It is a response to the complexity of pedestrian traffic, which takes into account the purpose of the trip (transport or leisure), its environmental [21] and health benefits [13], especially for certain groups of citizens. Walkability was one of the most critical factors determining subjective well-being [22].

The spatial dimension of walkability includes different spatial factors related to cities’ organisation and functionality [23]. A more narrow approach defines walkability as "a measure of whether the built environment of a neighbourhood encourages people to walk" [24]. It underlines the importance of the built environment on walking in urban areas.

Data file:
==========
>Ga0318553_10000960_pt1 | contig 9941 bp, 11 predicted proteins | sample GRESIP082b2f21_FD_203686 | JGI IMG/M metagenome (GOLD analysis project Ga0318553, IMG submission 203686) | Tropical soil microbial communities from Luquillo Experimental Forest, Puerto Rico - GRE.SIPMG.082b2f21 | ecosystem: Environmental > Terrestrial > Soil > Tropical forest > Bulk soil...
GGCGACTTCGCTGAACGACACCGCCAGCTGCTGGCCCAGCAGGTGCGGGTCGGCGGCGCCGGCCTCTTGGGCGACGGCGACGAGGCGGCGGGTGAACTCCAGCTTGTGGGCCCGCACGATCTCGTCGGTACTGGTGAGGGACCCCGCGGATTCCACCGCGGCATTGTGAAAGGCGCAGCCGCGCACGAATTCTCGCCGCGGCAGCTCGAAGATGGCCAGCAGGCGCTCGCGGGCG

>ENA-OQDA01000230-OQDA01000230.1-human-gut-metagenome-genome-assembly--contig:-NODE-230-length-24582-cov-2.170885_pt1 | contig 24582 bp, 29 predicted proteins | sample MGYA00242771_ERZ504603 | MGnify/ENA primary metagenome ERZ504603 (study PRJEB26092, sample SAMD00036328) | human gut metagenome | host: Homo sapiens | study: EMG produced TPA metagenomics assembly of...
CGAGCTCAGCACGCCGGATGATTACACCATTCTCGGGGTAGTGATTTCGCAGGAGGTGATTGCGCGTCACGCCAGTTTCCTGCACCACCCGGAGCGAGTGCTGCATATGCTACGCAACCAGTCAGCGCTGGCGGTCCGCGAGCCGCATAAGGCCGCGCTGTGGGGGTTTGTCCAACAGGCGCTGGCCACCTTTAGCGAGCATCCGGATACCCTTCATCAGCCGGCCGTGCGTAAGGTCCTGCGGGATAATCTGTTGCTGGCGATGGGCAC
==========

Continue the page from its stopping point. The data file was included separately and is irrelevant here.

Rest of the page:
Other definitions stress the efficiency and pleasure of walking [25], and the measurement of how friendly an area is to walking.

The concept of walkability can also be found in such terms as "walkable environments" [19], "walkable streets", and "walkable places" [26]. The latter is related to walking-sized areas of mixed land-use [27]. Walkability is also a central concept in T.O.D. (Transit-Oriented Development) policies as walking accessibility is crucial for high-performance public transport in urban areas of high density [2830]

2.2. Factors determining walking in urban areas

The majority of factors influencing walking fall into two main categories: environmental factors resulting from an urban form and socio-economic features of the users [31], including cultural characteristics of the walker [32]. When gender is taken into account, “socio-economic issues appear to be more relevant than infrastructure development in explaining gender differences in commuting patterns” [33].